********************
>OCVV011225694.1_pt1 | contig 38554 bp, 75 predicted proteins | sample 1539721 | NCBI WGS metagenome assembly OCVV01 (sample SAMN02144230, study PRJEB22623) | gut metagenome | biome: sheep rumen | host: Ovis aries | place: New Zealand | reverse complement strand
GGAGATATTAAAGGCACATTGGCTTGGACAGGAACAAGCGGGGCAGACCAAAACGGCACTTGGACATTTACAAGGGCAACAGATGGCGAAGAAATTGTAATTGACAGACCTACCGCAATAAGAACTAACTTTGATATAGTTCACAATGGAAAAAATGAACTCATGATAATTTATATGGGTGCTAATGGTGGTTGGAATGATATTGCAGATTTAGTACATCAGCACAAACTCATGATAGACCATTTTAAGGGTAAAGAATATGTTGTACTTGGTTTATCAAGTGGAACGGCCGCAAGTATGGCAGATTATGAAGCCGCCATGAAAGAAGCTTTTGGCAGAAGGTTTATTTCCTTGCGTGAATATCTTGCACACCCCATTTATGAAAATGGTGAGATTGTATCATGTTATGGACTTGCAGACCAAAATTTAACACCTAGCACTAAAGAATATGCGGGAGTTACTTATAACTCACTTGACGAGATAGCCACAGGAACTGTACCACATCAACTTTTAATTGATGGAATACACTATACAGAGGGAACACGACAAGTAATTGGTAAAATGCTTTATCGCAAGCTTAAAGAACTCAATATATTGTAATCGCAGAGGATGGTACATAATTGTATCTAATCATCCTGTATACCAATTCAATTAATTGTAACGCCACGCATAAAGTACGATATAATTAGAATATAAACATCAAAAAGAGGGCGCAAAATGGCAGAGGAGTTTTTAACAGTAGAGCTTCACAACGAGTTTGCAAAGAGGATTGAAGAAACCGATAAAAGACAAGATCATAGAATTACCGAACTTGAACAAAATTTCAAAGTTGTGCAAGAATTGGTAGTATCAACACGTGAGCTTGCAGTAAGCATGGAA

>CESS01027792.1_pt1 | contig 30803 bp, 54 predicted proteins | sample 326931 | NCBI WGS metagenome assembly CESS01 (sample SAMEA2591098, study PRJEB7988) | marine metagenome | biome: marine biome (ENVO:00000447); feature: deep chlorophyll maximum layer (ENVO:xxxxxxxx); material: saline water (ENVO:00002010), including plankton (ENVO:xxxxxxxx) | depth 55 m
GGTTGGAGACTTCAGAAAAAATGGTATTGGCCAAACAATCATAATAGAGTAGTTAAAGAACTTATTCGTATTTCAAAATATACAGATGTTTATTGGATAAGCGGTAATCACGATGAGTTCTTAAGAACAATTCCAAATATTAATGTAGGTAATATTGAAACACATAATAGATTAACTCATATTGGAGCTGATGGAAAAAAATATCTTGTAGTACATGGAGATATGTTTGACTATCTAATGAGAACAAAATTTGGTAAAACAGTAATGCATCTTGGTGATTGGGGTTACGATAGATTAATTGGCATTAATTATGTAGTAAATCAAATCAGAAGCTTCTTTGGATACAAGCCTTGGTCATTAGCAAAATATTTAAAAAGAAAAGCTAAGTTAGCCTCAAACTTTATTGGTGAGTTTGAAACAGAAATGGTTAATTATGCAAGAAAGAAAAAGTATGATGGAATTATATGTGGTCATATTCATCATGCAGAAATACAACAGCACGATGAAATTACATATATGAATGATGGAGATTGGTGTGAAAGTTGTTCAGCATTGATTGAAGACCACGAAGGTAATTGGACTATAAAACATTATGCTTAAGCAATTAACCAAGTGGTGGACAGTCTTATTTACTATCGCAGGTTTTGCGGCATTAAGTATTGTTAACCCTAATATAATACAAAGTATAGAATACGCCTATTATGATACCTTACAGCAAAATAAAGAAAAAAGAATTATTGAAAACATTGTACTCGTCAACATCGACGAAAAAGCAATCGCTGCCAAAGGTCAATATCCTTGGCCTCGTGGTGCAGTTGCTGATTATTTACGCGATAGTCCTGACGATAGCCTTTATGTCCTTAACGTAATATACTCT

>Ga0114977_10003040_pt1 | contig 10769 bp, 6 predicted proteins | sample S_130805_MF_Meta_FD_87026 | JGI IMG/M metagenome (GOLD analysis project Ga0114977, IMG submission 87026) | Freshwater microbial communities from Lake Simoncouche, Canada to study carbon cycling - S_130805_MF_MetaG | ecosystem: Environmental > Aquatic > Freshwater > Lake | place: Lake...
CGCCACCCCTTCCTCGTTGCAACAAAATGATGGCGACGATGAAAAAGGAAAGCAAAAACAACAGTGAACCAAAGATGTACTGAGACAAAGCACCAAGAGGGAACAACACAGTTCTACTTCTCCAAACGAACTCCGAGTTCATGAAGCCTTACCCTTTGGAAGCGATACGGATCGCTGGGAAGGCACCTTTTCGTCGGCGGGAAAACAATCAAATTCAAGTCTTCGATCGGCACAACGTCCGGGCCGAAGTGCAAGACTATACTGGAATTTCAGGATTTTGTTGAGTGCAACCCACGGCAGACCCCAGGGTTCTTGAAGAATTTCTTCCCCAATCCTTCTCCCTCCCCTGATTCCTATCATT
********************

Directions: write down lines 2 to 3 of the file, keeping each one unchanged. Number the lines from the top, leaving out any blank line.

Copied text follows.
GGAGATATTAAAGGCACATTGGCTTGGACAGGAACAAGCGGGGCAGACCAAAACGGCACTTGGACATTTACAAGGGCAACAGATGGCGAAGAAATTGTAATTGACAGACCTACCGCAATAAGAACTAACTTTGATATAGTTCACAATGGAAAAAATGAACTCATGATAATTTATATGGGTGCTAATGGTGGTTGGAATGATATTGCAGATTTAGTACATCAGCACAAACTCATGATAGACCATTTTAAGGGTAAAGAATATGTTGTACTTGGTTTATCAAGTGGAACGGCCGCAAGTATGGCAGATTATGAAGCCGCCATGAAAGAAGCTTTTGGCAGAAGGTTTATTTCCTTGCGTGAATATCTTGCACACCCCATTTATGAAAATGGTGAGATTGTATCATGTTATGGACTTGCAGACCAAAATTTAACACCTAGCACTAAAGAATATGCGGGAGTTACTTATAACTCACTTGACGAGATAGCCACAGGAACTGTACCACATCAACTTTTAATTGATGGAATACACTATACAGAGGGAACACGACAAGTAATTGGTAAAATGCTTTATCGCAAGCTTAAAGAACTCAATATATTGTAATCGCAGAGGATGGTACATAATTGTATCTAATCATCCTGTATACCAATTCAATTAATTGTAACGCCACGCATAAAGTACGATATAATTAGAATATAAACATCAAAAAGAGGGCGCAAAATGGCAGAGGAGTTTTTAACAGTAGAGCTTCACAACGAGTTTGCAAAGAGGATTGAAGAAACCGATAAAAGACAAGATCATAGAATTACCGAACTTGAACAAAATTTCAAAGTTGTGCAAGAATTGGTAGTATCAACACGTGAGCTTGCAGTAAGCATGGAA

>CESS01027792.1_pt1 | contig 30803 bp, 54 predicted proteins | sample 326931 | NCBI WGS metagenome assembly CESS01 (sample SAMEA2591098, study PRJEB7988) | marine metagenome | biome: marine biome (ENVO:00000447); feature: deep chlorophyll maximum layer (ENVO:xxxxxxxx); material: saline water (ENVO:00002010), including plankton (ENVO:xxxxxxxx) | depth 55 m